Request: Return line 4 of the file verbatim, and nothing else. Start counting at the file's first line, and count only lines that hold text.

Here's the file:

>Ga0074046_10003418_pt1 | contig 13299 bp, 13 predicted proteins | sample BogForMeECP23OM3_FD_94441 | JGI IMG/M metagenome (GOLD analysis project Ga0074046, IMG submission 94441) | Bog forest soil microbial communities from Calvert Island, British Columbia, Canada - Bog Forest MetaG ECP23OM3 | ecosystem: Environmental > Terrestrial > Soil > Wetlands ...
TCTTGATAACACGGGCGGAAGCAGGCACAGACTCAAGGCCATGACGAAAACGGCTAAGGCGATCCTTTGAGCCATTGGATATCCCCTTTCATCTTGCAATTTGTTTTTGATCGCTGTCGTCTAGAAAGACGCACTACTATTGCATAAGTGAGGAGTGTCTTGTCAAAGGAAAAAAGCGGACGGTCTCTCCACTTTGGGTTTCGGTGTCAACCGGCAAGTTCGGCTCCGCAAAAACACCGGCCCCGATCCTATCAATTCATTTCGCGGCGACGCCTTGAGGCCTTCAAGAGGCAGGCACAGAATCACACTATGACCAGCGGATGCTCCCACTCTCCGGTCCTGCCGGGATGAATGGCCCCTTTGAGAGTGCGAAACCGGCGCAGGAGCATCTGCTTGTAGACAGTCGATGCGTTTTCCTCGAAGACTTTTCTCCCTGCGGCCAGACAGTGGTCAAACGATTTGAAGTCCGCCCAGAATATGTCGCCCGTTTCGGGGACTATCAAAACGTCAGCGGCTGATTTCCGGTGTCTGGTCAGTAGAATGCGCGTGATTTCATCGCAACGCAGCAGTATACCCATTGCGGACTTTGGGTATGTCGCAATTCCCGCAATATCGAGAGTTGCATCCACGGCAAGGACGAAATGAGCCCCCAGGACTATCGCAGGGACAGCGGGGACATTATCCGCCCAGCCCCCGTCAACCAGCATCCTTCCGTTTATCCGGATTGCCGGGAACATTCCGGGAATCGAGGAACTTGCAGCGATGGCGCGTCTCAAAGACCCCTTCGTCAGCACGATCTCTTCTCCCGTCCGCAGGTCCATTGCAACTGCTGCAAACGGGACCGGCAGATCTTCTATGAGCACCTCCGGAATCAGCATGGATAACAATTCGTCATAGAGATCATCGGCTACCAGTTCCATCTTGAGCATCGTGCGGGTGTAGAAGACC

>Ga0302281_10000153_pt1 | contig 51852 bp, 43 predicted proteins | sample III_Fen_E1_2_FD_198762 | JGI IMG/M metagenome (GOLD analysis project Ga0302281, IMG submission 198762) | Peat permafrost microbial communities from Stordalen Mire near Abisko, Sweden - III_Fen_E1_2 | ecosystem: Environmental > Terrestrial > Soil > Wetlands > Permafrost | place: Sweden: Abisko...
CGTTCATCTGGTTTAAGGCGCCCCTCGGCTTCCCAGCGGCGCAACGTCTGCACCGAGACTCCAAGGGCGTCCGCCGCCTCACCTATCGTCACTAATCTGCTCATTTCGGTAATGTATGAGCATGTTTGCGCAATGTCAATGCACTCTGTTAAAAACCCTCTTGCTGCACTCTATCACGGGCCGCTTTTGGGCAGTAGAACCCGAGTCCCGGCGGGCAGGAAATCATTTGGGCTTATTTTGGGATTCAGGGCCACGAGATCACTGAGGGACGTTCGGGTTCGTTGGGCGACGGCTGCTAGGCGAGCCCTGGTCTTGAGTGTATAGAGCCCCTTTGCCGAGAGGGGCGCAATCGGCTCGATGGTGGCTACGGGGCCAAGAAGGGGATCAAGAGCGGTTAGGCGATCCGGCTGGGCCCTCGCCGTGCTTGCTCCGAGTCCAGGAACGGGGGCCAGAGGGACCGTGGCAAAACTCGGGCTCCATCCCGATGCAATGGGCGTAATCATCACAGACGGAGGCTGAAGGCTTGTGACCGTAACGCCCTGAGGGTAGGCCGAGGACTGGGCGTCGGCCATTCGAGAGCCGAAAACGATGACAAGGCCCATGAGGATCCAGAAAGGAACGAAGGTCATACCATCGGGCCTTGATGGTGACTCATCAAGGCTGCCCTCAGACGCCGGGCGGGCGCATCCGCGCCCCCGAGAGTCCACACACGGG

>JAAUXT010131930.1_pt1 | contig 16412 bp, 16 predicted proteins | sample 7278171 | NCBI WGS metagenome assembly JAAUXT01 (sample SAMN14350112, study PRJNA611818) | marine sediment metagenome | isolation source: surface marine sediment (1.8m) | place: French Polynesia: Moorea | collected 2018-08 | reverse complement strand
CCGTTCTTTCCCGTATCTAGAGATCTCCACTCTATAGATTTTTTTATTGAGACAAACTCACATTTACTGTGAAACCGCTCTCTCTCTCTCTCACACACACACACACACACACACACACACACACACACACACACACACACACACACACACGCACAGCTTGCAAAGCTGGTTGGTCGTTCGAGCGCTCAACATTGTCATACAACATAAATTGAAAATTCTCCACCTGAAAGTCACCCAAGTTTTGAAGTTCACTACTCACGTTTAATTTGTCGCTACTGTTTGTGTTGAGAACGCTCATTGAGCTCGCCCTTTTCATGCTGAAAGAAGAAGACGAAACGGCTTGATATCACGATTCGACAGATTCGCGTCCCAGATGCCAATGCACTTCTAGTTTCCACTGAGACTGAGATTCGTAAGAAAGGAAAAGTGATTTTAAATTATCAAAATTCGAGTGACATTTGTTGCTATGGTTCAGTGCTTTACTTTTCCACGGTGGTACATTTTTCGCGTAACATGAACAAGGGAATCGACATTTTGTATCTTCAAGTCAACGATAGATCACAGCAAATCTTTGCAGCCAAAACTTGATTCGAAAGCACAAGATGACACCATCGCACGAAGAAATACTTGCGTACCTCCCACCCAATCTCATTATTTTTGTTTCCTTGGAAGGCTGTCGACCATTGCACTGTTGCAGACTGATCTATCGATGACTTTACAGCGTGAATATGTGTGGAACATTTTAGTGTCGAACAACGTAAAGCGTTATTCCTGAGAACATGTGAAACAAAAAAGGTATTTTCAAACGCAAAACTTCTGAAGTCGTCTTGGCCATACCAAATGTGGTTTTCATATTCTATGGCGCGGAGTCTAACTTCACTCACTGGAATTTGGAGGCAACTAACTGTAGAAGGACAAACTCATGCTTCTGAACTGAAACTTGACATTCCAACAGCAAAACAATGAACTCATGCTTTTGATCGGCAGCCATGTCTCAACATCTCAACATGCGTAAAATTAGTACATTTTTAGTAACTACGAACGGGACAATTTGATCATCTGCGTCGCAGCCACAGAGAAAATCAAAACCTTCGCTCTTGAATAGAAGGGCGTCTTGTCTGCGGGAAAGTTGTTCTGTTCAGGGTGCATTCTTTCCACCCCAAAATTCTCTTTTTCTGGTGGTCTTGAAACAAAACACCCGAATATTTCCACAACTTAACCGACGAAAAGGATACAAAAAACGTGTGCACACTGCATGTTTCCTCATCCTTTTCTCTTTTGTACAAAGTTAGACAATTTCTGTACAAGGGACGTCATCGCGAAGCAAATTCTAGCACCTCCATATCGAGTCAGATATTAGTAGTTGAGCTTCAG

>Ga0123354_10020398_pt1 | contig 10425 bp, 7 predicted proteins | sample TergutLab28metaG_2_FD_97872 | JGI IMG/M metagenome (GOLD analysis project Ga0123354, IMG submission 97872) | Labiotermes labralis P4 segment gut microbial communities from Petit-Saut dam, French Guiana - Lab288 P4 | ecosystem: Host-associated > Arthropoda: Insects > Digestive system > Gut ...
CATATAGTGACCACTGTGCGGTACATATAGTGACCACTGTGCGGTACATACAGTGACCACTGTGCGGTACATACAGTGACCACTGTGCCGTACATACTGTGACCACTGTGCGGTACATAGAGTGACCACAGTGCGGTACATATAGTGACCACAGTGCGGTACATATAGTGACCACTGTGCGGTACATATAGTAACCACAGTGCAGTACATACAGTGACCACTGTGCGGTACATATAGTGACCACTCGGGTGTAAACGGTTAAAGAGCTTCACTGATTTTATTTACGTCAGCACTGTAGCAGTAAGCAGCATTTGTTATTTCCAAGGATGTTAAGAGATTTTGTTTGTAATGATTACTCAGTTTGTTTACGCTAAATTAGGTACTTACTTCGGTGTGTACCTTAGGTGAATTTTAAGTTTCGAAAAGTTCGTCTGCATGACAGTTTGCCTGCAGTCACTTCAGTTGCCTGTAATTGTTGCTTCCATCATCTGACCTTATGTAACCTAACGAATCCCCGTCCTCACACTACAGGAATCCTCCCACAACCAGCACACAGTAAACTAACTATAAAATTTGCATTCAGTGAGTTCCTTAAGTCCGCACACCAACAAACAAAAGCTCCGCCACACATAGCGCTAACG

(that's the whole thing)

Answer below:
CGTTCATCTGGTTTAAGGCGCCCCTCGGCTTCCCAGCGGCGCAACGTCTGCACCGAGACTCCAAGGGCGTCCGCCGCCTCACCTATCGTCACTAATCTGCTCATTTCGGTAATGTATGAGCATGTTTGCGCAATGTCAATGCACTCTGTTAAAAACCCTCTTGCTGCACTCTATCACGGGCCGCTTTTGGGCAGTAGAACCCGAGTCCCGGCGGGCAGGAAATCATTTGGGCTTATTTTGGGATTCAGGGCCACGAGATCACTGAGGGACGTTCGGGTTCGTTGGGCGACGGCTGCTAGGCGAGCCCTGGTCTTGAGTGTATAGAGCCCCTTTGCCGAGAGGGGCGCAATCGGCTCGATGGTGGCTACGGGGCCAAGAAGGGGATCAAGAGCGGTTAGGCGATCCGGCTGGGCCCTCGCCGTGCTTGCTCCGAGTCCAGGAACGGGGGCCAGAGGGACCGTGGCAAAACTCGGGCTCCATCCCGATGCAATGGGCGTAATCATCACAGACGGAGGCTGAAGGCTTGTGACCGTAACGCCCTGAGGGTAGGCCGAGGACTGGGCGTCGGCCATTCGAGAGCCGAAAACGATGACAAGGCCCATGAGGATCCAGAAAGGAACGAAGGTCATACCATCGGGCCTTGATGGTGACTCATCAAGGCTGCCCTCAGACGCCGGGCGGGCGCATCCGCGCCCCCGAGAGTCCACACACGGG